I'm not sure Mahatma Gandhi would approve, but you have to admit this is some pretty lively comic art.
Need to cool off after all that combat? Let's go for a swim:
Though his career spanned a major revival of superhero comics (today referred to as the "Silver Age"), Heath surprisingly drew very few of those, but here's one he did do:
I knew she was a tease.
On an assignment for Mad, Heath parodied a superhero...
...who was pretty much a parody to begin with (comics history buffs will note a certain alligator, a certain cat, a certain phantom, a certain sandwich gourmand, and a certain hyena--there might be others I can't identify, so if you can, please let me know in the comments section.)
...The Lone Ranger! Heath drew the comic strip version of the famous Western hero (I'd say his Tonto is more Jay Silverheels than Johnny Depp.)
In recent years, Heath drew pretty girls for Glamourpuss, a satirical black-and-white comic book in Canada.
I must have missed the bondage episode, because I don't recall Marlo Thomas ever looking like that. "Oh, Donald!"
Probably the Russ Heath art that was seen by the most eyeballs was not anything on the front or on the inside or a comic book but on the back cover:
Bluecoats vs Redcoats. Literally. It's a far cry from that Russ Heath drawing, but I suppose it's just as well. If gunpowder actually did burst forth from those muskets and cannons, it might make a mess of the rec room, and then what would Mom say?
In 1962, this panel drawn by Heath appeared in the DC comic book All American Men at War. A short time later...
...Pop artist Roy Lichtenstein produced this painting:
Now, you can go back and forth on this (as I have to myself.) You can argue Lichtenstein, a very well-known artist in his day and certainly not forgotten now, was nothing more than a plagiarist, who achieved fame by ripping off work that at the time was looked down upon and deemed to be more a mass-produced product than actual art, or you can argue he was actually making a statement about America's militaristic culture in much the same way that fellow pop artist Andy Warhol was making a statement about America's consumerist culture with his Campbell soup cans. It's hard to say which, but I do know one thing. The money that changed hands between Lichtenstein and the people (or institution) that bought his painting was much, much greater than the money that exchanged hands between work-for-hire artist Russ Heath and DC comics. Here's what Heath himself had to say about it in 2014:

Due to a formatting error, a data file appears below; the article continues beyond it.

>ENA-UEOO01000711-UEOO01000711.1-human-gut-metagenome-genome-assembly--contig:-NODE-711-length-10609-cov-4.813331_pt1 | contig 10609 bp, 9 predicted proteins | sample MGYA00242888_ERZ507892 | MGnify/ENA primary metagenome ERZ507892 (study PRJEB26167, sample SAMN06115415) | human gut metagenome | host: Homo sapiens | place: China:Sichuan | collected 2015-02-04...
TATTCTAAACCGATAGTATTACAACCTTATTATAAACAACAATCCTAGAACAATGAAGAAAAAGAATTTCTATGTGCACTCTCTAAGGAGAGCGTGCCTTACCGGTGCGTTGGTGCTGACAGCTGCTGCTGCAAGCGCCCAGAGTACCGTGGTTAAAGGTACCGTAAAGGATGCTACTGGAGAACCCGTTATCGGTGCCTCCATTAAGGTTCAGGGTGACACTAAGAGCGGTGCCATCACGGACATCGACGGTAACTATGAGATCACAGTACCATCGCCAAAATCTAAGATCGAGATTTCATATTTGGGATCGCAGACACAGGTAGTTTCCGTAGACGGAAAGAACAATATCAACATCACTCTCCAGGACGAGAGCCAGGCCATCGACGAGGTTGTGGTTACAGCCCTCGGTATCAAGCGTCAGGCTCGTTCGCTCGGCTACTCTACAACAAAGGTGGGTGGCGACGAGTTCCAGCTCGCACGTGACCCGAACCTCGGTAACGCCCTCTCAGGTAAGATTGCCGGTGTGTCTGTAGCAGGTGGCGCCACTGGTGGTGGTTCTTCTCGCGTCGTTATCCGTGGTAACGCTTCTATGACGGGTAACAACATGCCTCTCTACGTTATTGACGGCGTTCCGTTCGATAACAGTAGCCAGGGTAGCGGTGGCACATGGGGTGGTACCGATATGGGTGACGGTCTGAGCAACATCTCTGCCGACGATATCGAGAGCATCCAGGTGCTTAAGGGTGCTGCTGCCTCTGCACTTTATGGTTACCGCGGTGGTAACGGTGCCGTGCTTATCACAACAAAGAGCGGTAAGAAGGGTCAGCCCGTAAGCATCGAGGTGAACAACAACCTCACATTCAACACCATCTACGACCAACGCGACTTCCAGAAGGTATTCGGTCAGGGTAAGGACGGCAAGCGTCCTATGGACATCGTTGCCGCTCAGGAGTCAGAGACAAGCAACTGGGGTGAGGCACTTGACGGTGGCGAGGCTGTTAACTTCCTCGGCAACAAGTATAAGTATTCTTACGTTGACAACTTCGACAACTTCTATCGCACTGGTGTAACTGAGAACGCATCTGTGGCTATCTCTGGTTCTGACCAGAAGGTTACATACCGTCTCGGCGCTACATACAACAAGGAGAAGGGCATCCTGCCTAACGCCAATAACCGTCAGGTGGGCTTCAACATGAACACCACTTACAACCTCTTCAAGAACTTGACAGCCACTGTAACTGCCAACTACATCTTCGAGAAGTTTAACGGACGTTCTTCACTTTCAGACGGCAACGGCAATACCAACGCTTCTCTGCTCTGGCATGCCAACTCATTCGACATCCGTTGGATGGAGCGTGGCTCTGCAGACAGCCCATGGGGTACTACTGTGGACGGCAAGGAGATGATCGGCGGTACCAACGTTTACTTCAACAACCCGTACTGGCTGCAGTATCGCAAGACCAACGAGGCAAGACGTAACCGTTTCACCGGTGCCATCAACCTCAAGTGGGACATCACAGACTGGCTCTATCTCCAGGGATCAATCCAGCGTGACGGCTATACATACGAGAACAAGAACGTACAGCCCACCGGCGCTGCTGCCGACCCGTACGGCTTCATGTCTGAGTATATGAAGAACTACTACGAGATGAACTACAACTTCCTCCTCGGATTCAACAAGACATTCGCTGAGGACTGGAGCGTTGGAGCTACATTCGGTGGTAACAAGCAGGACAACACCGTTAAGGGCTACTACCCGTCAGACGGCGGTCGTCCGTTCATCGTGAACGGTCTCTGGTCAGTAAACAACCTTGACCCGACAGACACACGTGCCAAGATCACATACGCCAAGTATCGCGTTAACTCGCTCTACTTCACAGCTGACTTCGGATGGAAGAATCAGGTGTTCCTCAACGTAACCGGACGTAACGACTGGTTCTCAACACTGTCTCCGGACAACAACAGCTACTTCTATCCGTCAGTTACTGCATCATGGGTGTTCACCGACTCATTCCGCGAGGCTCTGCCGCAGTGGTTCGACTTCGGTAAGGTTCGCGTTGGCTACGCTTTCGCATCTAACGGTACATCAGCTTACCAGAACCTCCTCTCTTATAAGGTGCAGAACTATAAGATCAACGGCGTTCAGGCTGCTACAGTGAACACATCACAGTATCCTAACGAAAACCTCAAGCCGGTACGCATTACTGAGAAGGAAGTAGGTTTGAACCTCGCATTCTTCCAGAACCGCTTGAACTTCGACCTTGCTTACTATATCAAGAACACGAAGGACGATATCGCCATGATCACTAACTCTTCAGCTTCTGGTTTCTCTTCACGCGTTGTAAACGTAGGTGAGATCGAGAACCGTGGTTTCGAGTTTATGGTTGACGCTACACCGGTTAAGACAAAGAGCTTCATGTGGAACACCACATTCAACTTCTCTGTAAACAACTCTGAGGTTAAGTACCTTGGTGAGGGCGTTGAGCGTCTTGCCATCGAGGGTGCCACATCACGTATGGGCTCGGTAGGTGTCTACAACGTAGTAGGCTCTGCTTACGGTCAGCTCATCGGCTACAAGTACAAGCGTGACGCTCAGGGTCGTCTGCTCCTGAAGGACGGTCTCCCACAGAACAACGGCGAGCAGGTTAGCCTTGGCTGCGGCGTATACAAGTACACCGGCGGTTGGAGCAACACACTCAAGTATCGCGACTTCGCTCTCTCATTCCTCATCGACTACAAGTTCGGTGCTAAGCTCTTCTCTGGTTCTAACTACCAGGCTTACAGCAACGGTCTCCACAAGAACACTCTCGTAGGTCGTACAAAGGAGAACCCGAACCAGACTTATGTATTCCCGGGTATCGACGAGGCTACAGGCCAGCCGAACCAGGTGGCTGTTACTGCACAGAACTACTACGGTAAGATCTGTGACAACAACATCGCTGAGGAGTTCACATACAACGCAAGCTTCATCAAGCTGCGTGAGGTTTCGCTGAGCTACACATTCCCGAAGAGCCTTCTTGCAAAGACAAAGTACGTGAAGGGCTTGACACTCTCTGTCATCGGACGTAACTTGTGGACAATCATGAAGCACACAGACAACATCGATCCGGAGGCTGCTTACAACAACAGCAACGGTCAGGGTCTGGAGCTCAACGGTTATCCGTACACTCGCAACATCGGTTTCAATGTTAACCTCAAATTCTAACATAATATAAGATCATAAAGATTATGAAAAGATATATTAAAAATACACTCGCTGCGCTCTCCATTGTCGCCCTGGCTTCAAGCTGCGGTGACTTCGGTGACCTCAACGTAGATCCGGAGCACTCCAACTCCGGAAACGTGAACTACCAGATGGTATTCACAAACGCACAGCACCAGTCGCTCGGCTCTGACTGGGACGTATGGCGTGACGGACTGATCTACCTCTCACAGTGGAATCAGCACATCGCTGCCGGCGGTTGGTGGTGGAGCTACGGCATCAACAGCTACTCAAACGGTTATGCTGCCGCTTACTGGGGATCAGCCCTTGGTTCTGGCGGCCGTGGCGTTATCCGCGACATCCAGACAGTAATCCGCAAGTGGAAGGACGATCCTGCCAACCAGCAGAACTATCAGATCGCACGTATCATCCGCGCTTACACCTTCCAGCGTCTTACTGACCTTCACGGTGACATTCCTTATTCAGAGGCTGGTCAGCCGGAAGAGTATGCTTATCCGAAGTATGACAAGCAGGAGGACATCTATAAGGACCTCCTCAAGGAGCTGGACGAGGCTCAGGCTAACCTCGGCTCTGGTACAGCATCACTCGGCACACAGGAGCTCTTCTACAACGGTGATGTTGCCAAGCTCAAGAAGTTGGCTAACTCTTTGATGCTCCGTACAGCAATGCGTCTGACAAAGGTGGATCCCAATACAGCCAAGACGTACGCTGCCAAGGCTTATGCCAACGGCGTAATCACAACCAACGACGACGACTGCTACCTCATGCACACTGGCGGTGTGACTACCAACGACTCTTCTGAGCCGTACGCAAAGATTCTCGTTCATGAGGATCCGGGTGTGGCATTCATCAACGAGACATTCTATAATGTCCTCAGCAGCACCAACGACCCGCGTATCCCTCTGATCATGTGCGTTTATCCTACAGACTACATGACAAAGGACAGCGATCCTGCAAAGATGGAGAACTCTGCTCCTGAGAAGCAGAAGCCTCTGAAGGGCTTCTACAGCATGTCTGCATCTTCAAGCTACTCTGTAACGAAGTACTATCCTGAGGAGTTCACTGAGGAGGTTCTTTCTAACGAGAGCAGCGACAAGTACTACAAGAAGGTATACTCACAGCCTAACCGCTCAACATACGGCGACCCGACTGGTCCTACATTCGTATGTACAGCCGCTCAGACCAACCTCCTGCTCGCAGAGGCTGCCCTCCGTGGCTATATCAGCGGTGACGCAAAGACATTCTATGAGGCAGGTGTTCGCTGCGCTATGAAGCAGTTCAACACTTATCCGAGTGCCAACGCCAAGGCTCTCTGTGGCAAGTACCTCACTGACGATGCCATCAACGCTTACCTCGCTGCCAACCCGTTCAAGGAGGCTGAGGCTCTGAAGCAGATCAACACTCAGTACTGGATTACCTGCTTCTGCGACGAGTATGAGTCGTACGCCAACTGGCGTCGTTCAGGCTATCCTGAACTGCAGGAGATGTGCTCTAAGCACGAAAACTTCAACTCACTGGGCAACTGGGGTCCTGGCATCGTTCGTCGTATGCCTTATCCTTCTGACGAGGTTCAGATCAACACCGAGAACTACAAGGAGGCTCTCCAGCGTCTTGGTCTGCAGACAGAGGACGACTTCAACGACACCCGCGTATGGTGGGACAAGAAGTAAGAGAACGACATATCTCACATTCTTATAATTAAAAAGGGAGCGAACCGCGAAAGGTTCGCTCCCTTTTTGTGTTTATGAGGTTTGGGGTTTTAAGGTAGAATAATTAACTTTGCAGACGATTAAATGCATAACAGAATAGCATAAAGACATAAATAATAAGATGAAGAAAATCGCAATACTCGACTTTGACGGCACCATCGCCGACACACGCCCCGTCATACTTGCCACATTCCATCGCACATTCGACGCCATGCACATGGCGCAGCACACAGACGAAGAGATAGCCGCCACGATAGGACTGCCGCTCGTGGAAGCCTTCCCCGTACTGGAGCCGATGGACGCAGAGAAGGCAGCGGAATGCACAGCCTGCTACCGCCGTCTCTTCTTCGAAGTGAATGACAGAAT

I'm afraid the then-84 year old Heaths's memory was a bit off concerning his own work. The "Whaam!" painting he refers to was actually ANOTHER Lichtenstein work based on a comic panel drawn by Irv Novick that also appeared in a 1960s DC war comic. Nevertheless, the point is well-made. Heath and Novick unwittingly helped advance Lichtenstein's career without getting any compensation in return.
If case you're wondering about the Hero Initiative that Heath mentions, it's an organization that helps aging comic book artists, many who spent their careers as benefits-deficient freelancers, help make ends meet. And, as you just read, not only did it make Heath's ends meet, he even got a bottle of wine. Speaking of wine:
A toast to Russ Heath. Rest in peace.